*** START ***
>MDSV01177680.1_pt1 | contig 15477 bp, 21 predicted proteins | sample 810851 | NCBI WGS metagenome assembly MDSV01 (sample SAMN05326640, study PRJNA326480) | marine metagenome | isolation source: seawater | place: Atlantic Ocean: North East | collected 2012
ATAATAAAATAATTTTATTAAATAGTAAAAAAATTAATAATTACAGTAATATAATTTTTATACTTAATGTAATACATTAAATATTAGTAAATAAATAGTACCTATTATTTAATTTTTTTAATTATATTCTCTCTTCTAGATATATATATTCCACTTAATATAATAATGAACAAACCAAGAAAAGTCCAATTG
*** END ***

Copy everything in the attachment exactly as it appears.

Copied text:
>MDSV01177680.1_pt1 | contig 15477 bp, 21 predicted proteins | sample 810851 | NCBI WGS metagenome assembly MDSV01 (sample SAMN05326640, study PRJNA326480) | marine metagenome | isolation source: seawater | place: Atlantic Ocean: North East | collected 2012
ATAATAAAATAATTTTATTAAATAGTAAAAAAATTAATAATTACAGTAATATAATTTTTATACTTAATGTAATACATTAAATATTAGTAAATAAATAGTACCTATTATTTAATTTTTTTAATTATATTCTCTCTTCTAGATATATATATTCCACTTAATATAATAATGAACAAACCAAGAAAAGTCCAATTG